Normally, when you are enlarging an object in GCSE Maths, you have to be able to enlarge from a given point.

Imagine putting your hands in front of a lamp and making a shadow.

The lamp is the centre of enlargement, your hand is the object and the shadow of your hand on the wall is the enlarged image.

What is a negative scale factor.

A negative scale factor means you have to do something strange with the points.

If you had a scale factor of 2, you would enlarge a point by doubling the movement from centre point.

i.e. if you had a movement of 2 right and 3 up. You would double this to make 4 right and 6 up.

If you have a negative scale factor, you swap the direction of the movement.

i.e for a scale factor of -2. if you had a movement of 2 right and 3 up. You would double this, and** change the direction**, to make 4** left **and 6 **down**.

**Example 1: Enlarge the shape by a scale factor of -2 about the point (1,0)**

Step 1: Draw the centre of enlargement on the grid.

Doing this means you wont forget where you're enlarging from.

Step 2: Find the movement from the centre to one of the points on the shape.

We can see that to get to the bottom left corner, we move 1 right and 2 up

Step 3: Multiply this movement by the Scale Factor.

Our scale factor is -2, so this movement doubles and changes direction to 2 left and 4 down.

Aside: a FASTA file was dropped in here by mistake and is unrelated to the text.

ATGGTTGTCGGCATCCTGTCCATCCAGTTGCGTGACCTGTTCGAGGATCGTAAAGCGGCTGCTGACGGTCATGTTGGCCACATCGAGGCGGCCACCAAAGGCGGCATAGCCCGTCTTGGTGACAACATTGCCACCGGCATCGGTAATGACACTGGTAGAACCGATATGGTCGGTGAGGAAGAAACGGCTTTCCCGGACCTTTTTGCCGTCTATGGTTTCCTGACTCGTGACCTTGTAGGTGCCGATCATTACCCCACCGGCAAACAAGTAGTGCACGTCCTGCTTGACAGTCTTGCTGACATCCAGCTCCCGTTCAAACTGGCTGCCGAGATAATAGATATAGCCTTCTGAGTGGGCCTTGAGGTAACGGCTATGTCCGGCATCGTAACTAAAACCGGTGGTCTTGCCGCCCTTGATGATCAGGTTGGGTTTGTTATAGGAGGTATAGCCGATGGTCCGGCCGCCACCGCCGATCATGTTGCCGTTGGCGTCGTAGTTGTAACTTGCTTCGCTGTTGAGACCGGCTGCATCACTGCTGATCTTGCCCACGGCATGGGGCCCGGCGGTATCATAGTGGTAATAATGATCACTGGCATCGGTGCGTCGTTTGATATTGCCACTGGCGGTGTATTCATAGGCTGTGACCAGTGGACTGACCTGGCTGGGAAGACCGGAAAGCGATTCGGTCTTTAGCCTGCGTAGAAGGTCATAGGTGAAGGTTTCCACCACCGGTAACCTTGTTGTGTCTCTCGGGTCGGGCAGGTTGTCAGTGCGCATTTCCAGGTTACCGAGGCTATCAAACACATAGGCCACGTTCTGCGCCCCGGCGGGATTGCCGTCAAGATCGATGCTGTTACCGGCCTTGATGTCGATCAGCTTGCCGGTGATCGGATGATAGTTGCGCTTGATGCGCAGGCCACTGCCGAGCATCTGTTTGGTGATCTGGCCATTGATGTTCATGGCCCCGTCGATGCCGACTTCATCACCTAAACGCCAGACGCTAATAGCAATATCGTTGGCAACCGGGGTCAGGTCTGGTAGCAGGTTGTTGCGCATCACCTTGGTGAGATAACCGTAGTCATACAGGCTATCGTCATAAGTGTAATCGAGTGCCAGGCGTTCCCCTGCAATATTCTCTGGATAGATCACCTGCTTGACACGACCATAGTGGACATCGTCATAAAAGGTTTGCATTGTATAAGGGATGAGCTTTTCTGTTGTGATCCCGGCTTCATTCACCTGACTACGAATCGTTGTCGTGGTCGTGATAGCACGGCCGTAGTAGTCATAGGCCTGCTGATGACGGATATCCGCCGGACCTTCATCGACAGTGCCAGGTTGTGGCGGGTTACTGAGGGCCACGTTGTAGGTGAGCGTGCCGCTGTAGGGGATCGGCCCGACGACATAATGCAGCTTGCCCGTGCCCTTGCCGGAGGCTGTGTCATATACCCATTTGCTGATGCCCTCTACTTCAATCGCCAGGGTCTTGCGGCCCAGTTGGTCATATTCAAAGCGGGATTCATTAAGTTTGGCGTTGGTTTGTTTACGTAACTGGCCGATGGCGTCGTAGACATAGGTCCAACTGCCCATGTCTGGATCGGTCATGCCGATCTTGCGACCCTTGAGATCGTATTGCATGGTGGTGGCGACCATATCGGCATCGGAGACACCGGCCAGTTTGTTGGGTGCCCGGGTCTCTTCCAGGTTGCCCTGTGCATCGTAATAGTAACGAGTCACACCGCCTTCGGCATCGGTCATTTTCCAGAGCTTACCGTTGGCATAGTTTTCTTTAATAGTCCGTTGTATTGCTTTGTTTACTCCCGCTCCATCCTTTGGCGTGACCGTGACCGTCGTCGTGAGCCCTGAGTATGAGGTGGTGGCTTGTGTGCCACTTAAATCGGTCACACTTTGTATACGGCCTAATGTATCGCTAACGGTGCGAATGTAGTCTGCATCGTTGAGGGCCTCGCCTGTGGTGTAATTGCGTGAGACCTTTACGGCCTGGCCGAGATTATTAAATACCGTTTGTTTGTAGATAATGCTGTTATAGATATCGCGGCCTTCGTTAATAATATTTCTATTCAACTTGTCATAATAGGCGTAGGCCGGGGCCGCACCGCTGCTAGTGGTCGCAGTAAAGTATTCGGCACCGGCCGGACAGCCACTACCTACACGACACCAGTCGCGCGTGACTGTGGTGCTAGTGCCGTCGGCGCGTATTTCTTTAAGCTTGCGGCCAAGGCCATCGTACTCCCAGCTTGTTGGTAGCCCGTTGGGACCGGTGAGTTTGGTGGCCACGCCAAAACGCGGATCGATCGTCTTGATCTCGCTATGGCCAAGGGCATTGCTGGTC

Step 4: Plot this point on the diagram.

When you are plotting this point, it is vital that you count from the centre of enlargement.

Step 5: Repeat steps 2 - 4 for the other corners of the shape.

Step 6: Draw the enlarged shape and label the image and enlargement.

**Example 2: Shape A is enlarged to shape B. Find the scale factor and centre of enlargement.**

Finding the Scale Factor.

All we have to do here is to look at one of the pairs of sides. If we use the top of each shape, shape A is 1cm long and shape B is 3 cm long.

Because the centre is between the shapes and the shape has turned around , we must have a negative scale factor

This gives a scale factor of -3

.

Finding the centre of enlargement.

To find this, we join up two pairs of matching corners with striaght lines and see where they join up.

You need to be really careful that you match up the correct pairs of coners, remember that the shape has flipped upside down.

We can see here that the two lines join up at the point (1,1). This is the centre of enlargement.